- Conservation Lab: A large viewing window lets you see how experts repair, maintain, and preserve the collection.
- Target Gallery: This exhibition gallery hosts traveling shows and special engagements. There is an additional charge to enter the Target Gallery.
MIM offers several tour options, including group tours, as well as the occasional package.
- Free Orientation Tour: This free, 30- to 45-minute tour provides an overview of three Geographic Galleries. You don’t need a reservation as long as your group is less than 10 people. Just show up Monday or Friday at 2 p.m. or every Saturday or Sunday at 11 a.m. or 2 p.m.
- VIP Tour Add-On: This behind-the-scenes tour shows learn how exhibits are created, what goes on backstage at the MIM Music Theater, and more. You will need to make reservations prior to your visit, and there is a charge of $7 per person in addition to general admission. Tours are limited to three to five people.
- Balloons and Tunes Package: This package starts early with a hot air balloon ride over the Sonoran Desert and continues with a visit to MIM.
Concerts, Special Events and Programs
MIM hosts concerts in its Music Theater, special events throughout the year, and classes for all ages. Visit the calendar for more details on upcoming events.
- MIM Music Theater: This intimate space seats 300 and hosts approximately 200 artists, many of whom are performing in Arizona for the first time, every year. Tickets for the concerts can be purchased online or at the box office located in the museum’s main lobby.
- Signature Events: These family-friendly, weekend-long programs celebrate cultures, music genres, and musical icons with live music and dance, hands-on activities, curator talks, and more. Admission to signature events is free with a paid museum admission. MIM typically holds one signature event per month.
- Programs: MIM offers several programs for kids. Mini Music Makers introduces the youngest, from ages 0 to 5, to music through song, dance, and playing instruments while Musical Adventures for kids ages 6 to 10, explores culture as well. Junior Museum Guides prepares kids in grades 6 through 12 to become museum guides.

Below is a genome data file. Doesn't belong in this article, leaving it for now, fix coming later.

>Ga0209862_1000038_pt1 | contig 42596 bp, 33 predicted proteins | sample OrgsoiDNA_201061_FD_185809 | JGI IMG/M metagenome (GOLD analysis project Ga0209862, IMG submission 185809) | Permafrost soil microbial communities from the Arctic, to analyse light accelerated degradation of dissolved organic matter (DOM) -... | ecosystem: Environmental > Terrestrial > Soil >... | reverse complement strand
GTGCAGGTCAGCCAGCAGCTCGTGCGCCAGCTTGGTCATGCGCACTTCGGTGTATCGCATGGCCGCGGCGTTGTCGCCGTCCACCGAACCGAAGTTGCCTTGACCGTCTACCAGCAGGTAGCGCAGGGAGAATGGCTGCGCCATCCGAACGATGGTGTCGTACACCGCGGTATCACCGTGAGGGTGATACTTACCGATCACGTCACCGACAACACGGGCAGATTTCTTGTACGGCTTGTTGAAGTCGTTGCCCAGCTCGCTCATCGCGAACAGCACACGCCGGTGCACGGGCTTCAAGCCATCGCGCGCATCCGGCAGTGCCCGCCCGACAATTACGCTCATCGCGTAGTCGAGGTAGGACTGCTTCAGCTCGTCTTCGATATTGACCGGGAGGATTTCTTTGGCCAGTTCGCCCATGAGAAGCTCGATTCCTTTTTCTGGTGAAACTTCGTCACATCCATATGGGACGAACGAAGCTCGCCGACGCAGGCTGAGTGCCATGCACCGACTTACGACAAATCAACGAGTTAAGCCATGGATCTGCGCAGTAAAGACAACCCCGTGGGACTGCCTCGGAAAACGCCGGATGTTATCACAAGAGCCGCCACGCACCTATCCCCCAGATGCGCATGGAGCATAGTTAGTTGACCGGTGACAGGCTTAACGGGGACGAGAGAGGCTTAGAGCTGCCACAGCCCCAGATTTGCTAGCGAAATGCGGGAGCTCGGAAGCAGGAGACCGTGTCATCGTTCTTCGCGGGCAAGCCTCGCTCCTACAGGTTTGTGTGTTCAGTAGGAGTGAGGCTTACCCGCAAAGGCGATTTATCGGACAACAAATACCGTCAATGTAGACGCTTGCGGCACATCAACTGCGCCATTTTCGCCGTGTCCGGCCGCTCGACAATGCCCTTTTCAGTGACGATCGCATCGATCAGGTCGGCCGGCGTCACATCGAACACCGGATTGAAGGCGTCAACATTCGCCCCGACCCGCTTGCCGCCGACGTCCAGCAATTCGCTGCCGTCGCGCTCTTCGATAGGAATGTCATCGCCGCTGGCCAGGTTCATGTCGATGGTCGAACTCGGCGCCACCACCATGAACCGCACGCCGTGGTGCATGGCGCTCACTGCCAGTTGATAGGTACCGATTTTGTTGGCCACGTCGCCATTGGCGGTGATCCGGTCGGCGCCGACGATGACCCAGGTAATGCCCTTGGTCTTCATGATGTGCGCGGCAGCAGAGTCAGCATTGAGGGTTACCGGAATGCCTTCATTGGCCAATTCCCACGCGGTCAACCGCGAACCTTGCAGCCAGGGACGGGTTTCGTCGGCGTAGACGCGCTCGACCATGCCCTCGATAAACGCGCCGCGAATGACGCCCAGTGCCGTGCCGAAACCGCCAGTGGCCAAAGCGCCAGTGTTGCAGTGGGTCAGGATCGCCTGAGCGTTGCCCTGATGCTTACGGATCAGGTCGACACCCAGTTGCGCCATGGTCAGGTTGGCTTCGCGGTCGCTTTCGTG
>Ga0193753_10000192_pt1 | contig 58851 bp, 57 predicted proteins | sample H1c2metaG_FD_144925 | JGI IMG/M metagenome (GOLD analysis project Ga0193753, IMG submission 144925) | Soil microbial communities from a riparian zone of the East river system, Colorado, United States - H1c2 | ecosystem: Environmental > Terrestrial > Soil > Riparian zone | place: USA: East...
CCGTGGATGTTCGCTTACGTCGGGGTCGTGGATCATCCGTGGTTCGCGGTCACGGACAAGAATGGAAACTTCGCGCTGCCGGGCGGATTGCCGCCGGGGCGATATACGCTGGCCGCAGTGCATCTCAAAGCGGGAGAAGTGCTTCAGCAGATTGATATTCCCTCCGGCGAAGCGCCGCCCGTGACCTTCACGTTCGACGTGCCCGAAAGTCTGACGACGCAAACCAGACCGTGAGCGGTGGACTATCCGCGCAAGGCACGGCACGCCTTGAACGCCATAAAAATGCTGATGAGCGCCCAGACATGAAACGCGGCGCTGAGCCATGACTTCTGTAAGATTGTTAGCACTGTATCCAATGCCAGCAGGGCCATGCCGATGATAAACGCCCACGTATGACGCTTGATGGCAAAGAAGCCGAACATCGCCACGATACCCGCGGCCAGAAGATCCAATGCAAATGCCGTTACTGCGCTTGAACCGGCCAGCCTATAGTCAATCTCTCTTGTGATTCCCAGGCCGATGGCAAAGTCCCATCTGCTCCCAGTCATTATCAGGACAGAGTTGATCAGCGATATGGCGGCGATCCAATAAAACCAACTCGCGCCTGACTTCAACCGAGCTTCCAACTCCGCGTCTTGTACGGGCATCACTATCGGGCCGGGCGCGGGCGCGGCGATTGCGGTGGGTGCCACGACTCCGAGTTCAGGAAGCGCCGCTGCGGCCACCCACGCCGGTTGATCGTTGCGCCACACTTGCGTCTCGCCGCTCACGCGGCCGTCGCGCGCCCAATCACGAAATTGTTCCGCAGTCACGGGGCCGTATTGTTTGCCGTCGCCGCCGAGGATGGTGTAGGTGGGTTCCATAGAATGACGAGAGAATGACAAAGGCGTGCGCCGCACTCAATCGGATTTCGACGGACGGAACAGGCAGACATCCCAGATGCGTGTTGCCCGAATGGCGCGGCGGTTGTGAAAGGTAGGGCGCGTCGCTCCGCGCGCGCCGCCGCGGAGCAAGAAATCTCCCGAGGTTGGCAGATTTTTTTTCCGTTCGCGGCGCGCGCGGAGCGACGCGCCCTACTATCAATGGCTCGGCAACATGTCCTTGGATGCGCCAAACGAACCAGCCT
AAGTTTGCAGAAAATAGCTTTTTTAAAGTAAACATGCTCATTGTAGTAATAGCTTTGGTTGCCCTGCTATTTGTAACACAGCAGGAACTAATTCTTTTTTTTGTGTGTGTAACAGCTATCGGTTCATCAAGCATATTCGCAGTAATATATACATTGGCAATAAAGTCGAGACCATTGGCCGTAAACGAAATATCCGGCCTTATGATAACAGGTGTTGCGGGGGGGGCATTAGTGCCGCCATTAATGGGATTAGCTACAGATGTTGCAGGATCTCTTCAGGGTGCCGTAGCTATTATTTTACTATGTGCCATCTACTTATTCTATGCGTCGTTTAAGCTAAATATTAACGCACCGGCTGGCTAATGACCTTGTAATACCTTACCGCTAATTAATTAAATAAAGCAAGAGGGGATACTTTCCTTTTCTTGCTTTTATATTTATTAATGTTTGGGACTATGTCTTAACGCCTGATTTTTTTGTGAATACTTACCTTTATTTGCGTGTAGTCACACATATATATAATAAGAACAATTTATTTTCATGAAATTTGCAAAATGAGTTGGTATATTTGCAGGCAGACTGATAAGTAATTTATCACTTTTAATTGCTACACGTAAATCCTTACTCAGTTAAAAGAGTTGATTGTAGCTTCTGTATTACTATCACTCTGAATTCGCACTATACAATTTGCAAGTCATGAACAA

How to Visit
The museum is open every day from 9 a.m. to 5 p.m. except on Thanksgiving. On Christmas Day, it opens an hour later at 10 a.m. Tickets can be purchased online before you go or at guest services when you arrive and special exhibition and concert tickets are sold separately.
MIM is usually the busiest on weekday mornings when school is in session and children come for field trips although weekends, especially around the holidays or when special events are going on, can be busy, too. Plan accordingly.
Although you can bring your camera, backpacks, food and beverages are not allowed. Food and drink can be purchased at Café Allegro.
MIM is located in North Phoenix, just off the Loop 101. If you are driving from downtown Phoenix, take the Piestewa Freeway (SR 51) north to the Loop 101 and head east to Tatum Boulevard. Turn right Tatum, and go one block to East Mayo Boulevard. MIM is at the corner of Tatum and East Mayo boulevards. There is plenty of free parking at the museum.
From the East Valley, make your way to US 60, and go north on the Loop 101 to Tatum Boulevard. From the West Valley, take the I10 to the Loop 101, and drive north to Tatum Boulevard. If you don’t have a car, rideshare services can get you to MIM from downtown Phoenix for about $25.
You can also take public transportation to MIM. Depending on your starting point, the most direct route is probably to take the Valley Metro Light Rail to the 44th Street station and board Bus 44. Although it will take roughly an hour (and 53 stops) to get from the station to MIM, the bus does stop at the corner of Tatum and East Mayo boulevards where the museum is located.